At that time, one of the prevailing theories was that if plants with opposing colors were crossed, the result would be a plant that was intermediate in color. In the case of the white-flowered plant being crossed with the purple-flowered, the result might have been expected to be a light lavender.
Mendel proved that theory to be groundless. He did not get any plants with intermediate coloration with a crossbreeding program.
All of this brings us back to our earlier scenario involving the breeding of a short mare to a tall stallion. Genetics will dictate that we won’t get the in-between horse we have been seeking. The offspring would have inherited one or the other of the parent’s genes for growth. If it received the mare’s gene for growth, the offspring will likely wind up being short. If it inherited the stallion’s growth gene, it will likely be tall. This does not mean that the offspring will be the exact size of one of the parents. It means that one or the other of the genes-tall or short-will be expressed, and it is unlikely that the resultant foal would wind up midway between its parents in size.
There are two other words to add to the vocabulary-genotype and phenotype. The phenotype is the outward manifestation of the genotype, or genes being carried. In other words, the genotype is the blueprint and the phenotype is the realized outcome.
Back To The Heights
Armed with that knowledge, it becomes easier at least to guess at the foal’s ultimate size. If its body structure and length of legs seem to be more like the sire than the dam, then it is likely that the foal will be approximately as tall as the sire. If its phenotype matches that of the dam, the offspring likely has inherited her growth gene and will approximate her in size.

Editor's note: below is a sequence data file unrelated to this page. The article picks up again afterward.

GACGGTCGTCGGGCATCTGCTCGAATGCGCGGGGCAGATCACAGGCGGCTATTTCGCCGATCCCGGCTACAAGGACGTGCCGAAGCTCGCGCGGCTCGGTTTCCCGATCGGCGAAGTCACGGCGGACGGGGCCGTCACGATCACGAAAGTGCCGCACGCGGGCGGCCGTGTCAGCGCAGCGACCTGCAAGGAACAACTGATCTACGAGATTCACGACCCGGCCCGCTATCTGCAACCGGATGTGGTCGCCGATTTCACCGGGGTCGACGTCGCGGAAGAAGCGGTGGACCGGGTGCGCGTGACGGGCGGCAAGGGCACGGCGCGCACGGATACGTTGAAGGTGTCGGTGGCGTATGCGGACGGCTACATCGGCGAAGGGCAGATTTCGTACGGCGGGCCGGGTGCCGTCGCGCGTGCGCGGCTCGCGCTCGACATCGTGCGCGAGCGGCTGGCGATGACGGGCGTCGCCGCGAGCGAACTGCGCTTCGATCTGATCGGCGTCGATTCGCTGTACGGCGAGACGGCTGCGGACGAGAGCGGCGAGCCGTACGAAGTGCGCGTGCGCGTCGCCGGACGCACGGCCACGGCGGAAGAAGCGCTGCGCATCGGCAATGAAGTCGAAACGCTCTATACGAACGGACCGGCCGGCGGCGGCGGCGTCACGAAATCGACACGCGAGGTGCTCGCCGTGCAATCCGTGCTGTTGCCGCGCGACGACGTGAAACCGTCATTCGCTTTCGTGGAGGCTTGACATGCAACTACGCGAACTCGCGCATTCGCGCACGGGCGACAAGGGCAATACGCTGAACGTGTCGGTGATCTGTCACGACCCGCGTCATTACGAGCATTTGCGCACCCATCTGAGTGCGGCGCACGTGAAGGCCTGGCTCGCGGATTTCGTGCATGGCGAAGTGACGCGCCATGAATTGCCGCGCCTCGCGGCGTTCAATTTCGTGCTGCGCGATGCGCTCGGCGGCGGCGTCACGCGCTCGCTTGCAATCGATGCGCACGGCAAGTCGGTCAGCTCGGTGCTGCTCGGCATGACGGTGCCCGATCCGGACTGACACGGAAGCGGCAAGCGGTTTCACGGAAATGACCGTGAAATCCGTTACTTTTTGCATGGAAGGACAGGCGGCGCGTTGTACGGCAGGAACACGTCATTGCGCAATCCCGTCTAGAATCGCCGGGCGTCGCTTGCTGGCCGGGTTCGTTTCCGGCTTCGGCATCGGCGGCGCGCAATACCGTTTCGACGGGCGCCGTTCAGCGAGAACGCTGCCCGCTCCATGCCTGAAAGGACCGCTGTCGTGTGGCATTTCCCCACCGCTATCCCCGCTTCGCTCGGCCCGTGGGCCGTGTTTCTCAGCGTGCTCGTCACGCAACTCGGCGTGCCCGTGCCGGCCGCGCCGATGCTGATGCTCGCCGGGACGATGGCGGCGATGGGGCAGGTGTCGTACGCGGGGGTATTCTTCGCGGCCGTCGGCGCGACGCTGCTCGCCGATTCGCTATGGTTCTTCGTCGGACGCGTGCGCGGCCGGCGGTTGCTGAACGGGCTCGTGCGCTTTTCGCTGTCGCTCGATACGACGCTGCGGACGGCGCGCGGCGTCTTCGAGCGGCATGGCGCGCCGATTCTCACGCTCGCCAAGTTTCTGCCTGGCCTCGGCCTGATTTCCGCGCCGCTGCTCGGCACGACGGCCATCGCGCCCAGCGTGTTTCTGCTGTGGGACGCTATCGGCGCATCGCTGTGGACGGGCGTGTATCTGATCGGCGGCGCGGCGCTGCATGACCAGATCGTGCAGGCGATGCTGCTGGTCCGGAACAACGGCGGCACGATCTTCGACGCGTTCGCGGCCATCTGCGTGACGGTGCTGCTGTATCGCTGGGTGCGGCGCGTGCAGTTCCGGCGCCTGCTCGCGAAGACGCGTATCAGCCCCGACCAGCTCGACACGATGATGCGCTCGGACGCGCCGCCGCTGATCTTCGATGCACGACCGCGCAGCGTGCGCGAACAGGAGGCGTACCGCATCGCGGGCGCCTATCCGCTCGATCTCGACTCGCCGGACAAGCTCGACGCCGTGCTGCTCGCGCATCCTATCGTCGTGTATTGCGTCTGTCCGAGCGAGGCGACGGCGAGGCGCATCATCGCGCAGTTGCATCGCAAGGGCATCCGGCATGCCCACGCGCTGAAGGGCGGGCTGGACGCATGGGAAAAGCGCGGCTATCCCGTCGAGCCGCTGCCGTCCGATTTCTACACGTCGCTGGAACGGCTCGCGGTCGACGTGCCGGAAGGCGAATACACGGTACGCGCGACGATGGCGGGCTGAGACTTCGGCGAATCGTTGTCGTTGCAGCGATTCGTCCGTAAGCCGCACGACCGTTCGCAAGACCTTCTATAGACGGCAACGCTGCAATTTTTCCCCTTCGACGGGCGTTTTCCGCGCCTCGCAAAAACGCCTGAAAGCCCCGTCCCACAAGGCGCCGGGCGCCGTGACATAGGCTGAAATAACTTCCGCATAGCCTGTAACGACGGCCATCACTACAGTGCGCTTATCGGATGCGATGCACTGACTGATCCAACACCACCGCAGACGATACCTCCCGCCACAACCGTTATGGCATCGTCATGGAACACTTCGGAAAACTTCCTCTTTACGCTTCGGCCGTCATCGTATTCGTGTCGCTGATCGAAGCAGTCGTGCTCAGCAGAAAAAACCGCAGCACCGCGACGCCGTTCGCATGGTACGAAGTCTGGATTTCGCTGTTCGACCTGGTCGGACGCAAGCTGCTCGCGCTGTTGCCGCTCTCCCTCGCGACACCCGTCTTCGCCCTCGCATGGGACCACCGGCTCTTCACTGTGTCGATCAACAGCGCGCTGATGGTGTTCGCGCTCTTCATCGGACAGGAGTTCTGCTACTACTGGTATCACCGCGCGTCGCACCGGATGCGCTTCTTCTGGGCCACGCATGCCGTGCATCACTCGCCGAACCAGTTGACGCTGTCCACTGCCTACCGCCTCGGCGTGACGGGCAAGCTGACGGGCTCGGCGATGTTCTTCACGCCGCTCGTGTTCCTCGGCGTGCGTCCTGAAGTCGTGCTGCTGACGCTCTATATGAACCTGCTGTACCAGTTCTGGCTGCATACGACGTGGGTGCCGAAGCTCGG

A personal example involves two of the mares bred to our rather short, double Doc Bar-bred cutting horse stallion. One of the mares is a registered Quarter Horse which is about the same size as the stallion. It didn’t take a genius to determine what size the foal would be. Sure enough, when the colt was born, its phenotype indicated that it would grow up to be about the same size as both sire and dam. No big mystery there.
Another mare bred to the same stallion is our ranching partner’s purebred Arabian. She is tall and leggy. Her filly at birth portrayed the same phenotype as the mare. At weaning time, she was a couple of inches taller than the colt, and there is every reason to believe that she will grow and develop into a mare which is approximately the same size as her dam because that apparently is the growth gene she inherited.
Nutrition can affect the rate of growth, but unless it is severely lacking, it generally won’t alter the ultimate size outcome as dictated by genetics.
The power of genetic determination was demonstrated in one study by C.G. Khitenkov a number of years ago. Khitenkov conducted a trial in which three groups of foals were fed under varied regimens. In one group, the foals received adequate feed from birth to five years of age. The other group received adequate feed up to 1 1/2 years of age, insufficient feed from 1 1/2 to two years, then adequate feed. The third group received insufficient feed up to 12 months, then normal feed.
The results demonstrated that the restricted-feed animals grew more slowly, but Khitenkov concluded that under subsequent favorable conditions of feeding and care, the horses made up for the delay in growth.
Fifteen years later, researchers M. Witt and B. Lohse conducted research on the effect of different winter feeding programs on the growth of Fjord horses up to the third year of life. They were seeking to determine if winter weather had an adverse effect on equine growth.
One group of horses was fed hay and grain during the winter, and the other group was fed only hay. All animals received good feed in the summer. After three years, the horses which had been fed hay and grain gained an average of 0.5 pounds per day during the winter, but horses fed only hay lost 0.51 pounds per day during the winter.